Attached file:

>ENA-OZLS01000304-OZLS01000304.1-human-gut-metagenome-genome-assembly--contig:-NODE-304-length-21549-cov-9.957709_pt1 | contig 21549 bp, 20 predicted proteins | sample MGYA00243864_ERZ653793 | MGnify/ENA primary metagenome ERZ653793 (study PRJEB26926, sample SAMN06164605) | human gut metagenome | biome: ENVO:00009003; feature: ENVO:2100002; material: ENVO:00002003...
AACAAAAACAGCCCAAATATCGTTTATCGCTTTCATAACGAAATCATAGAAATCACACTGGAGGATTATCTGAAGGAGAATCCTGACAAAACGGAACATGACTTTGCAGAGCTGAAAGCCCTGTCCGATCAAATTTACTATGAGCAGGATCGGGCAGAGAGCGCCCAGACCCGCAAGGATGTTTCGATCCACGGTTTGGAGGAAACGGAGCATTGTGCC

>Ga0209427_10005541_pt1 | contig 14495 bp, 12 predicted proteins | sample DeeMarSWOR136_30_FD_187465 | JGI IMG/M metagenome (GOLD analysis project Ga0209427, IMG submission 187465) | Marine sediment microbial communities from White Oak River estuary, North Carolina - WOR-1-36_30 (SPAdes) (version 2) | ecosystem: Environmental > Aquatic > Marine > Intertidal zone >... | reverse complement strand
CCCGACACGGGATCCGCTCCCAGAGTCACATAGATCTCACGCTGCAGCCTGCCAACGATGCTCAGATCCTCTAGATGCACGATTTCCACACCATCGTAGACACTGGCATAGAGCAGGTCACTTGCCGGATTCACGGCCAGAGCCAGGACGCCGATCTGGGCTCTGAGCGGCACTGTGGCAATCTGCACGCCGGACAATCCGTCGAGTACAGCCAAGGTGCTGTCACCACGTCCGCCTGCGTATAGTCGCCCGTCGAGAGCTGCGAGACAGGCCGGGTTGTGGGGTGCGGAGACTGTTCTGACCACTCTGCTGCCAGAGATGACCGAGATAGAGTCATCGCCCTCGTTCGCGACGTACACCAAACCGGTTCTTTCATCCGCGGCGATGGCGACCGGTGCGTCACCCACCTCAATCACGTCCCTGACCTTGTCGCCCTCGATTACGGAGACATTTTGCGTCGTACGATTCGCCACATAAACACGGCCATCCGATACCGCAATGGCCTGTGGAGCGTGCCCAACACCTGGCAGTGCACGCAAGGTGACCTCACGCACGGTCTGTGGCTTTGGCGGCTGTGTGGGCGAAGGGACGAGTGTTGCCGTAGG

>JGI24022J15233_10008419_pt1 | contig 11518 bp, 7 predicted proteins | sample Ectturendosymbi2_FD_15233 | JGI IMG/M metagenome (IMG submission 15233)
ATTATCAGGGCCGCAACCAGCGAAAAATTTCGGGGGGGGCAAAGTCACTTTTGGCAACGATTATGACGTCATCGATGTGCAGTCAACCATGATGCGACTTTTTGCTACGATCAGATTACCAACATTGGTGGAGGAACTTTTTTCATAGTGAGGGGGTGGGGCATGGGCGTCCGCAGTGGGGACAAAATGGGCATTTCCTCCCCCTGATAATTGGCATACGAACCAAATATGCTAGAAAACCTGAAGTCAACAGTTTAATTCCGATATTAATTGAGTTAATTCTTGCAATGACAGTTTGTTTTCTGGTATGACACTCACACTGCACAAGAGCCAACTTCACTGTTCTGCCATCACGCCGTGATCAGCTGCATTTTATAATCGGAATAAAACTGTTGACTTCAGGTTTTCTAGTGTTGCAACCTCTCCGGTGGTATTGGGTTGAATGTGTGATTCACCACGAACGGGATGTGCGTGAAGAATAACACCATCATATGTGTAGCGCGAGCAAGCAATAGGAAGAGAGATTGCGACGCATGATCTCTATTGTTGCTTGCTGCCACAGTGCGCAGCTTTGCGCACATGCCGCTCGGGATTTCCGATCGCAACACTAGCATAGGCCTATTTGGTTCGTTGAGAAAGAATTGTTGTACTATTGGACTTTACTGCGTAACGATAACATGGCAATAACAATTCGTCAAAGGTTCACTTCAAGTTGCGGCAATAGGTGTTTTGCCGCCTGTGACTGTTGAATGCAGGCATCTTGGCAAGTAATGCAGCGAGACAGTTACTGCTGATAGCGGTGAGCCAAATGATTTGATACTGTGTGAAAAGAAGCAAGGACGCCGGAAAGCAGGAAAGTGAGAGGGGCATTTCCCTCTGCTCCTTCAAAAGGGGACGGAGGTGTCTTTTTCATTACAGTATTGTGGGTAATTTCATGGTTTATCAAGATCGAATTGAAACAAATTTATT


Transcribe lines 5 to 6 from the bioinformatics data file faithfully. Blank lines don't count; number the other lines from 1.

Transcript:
>JGI24022J15233_10008419_pt1 | contig 11518 bp, 7 predicted proteins | sample Ectturendosymbi2_FD_15233 | JGI IMG/M metagenome (IMG submission 15233)
ATTATCAGGGCCGCAACCAGCGAAAAATTTCGGGGGGGGCAAAGTCACTTTTGGCAACGATTATGACGTCATCGATGTGCAGTCAACCATGATGCGACTTTTTGCTACGATCAGATTACCAACATTGGTGGAGGAACTTTTTTCATAGTGAGGGGGTGGGGCATGGGCGTCCGCAGTGGGGACAAAATGGGCATTTCCTCCCCCTGATAATTGGCATACGAACCAAATATGCTAGAAAACCTGAAGTCAACAGTTTAATTCCGATATTAATTGAGTTAATTCTTGCAATGACAGTTTGTTTTCTGGTATGACACTCACACTGCACAAGAGCCAACTTCACTGTTCTGCCATCACGCCGTGATCAGCTGCATTTTATAATCGGAATAAAACTGTTGACTTCAGGTTTTCTAGTGTTGCAACCTCTCCGGTGGTATTGGGTTGAATGTGTGATTCACCACGAACGGGATGTGCGTGAAGAATAACACCATCATATGTGTAGCGCGAGCAAGCAATAGGAAGAGAGATTGCGACGCATGATCTCTATTGTTGCTTGCTGCCACAGTGCGCAGCTTTGCGCACATGCCGCTCGGGATTTCCGATCGCAACACTAGCATAGGCCTATTTGGTTCGTTGAGAAAGAATTGTTGTACTATTGGACTTTACTGCGTAACGATAACATGGCAATAACAATTCGTCAAAGGTTCACTTCAAGTTGCGGCAATAGGTGTTTTGCCGCCTGTGACTGTTGAATGCAGGCATCTTGGCAAGTAATGCAGCGAGACAGTTACTGCTGATAGCGGTGAGCCAAATGATTTGATACTGTGTGAAAAGAAGCAAGGACGCCGGAAAGCAGGAAAGTGAGAGGGGCATTTCCCTCTGCTCCTTCAAAAGGGGACGGAGGTGTCTTTTTCATTACAGTATTGTGGGTAATTTCATGGTTTATCAAGATCGAATTGAAACAAATTTATT